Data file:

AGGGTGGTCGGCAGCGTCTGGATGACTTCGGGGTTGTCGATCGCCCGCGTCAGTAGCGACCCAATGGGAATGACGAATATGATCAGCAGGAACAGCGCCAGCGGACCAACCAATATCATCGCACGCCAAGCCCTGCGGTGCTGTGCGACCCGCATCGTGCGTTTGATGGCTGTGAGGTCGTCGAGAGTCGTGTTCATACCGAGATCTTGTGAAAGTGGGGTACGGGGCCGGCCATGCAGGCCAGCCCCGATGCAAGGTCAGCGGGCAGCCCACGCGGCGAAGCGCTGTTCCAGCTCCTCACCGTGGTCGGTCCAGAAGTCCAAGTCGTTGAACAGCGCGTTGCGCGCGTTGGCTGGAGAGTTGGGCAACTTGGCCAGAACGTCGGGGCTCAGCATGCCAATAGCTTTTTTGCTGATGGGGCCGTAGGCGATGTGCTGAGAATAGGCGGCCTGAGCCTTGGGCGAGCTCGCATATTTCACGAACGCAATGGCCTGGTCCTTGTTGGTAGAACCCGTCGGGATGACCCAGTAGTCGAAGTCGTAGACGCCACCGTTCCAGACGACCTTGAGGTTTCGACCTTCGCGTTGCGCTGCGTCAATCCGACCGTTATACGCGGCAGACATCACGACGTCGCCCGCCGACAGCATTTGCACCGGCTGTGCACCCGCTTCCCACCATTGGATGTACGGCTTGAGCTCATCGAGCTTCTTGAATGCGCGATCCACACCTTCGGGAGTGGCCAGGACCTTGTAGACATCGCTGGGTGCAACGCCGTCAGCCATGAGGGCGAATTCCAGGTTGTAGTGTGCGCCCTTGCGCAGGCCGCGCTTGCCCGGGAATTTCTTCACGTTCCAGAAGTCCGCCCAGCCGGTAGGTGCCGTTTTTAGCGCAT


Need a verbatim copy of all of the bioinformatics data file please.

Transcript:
AGGGTGGTCGGCAGCGTCTGGATGACTTCGGGGTTGTCGATCGCCCGCGTCAGTAGCGACCCAATGGGAATGACGAATATGATCAGCAGGAACAGCGCCAGCGGACCAACCAATATCATCGCACGCCAAGCCCTGCGGTGCTGTGCGACCCGCATCGTGCGTTTGATGGCTGTGAGGTCGTCGAGAGTCGTGTTCATACCGAGATCTTGTGAAAGTGGGGTACGGGGCCGGCCATGCAGGCCAGCCCCGATGCAAGGTCAGCGGGCAGCCCACGCGGCGAAGCGCTGTTCCAGCTCCTCACCGTGGTCGGTCCAGAAGTCCAAGTCGTTGAACAGCGCGTTGCGCGCGTTGGCTGGAGAGTTGGGCAACTTGGCCAGAACGTCGGGGCTCAGCATGCCAATAGCTTTTTTGCTGATGGGGCCGTAGGCGATGTGCTGAGAATAGGCGGCCTGAGCCTTGGGCGAGCTCGCATATTTCACGAACGCAATGGCCTGGTCCTTGTTGGTAGAACCCGTCGGGATGACCCAGTAGTCGAAGTCGTAGACGCCACCGTTCCAGACGACCTTGAGGTTTCGACCTTCGCGTTGCGCTGCGTCAATCCGACCGTTATACGCGGCAGACATCACGACGTCGCCCGCCGACAGCATTTGCACCGGCTGTGCACCCGCTTCCCACCATTGGATGTACGGCTTGAGCTCATCGAGCTTCTTGAATGCGCGATCCACACCTTCGGGAGTGGCCAGGACCTTGTAGACATCGCTGGGTGCAACGCCGTCAGCCATGAGGGCGAATTCCAGGTTGTAGTGTGCGCCCTTGCGCAGGCCGCGCTTGCCCGGGAATTTCTTCACGTTCCAGAAGTCCGCCCAGCCGGTAGGTGCCGTTTTTAGCGCAT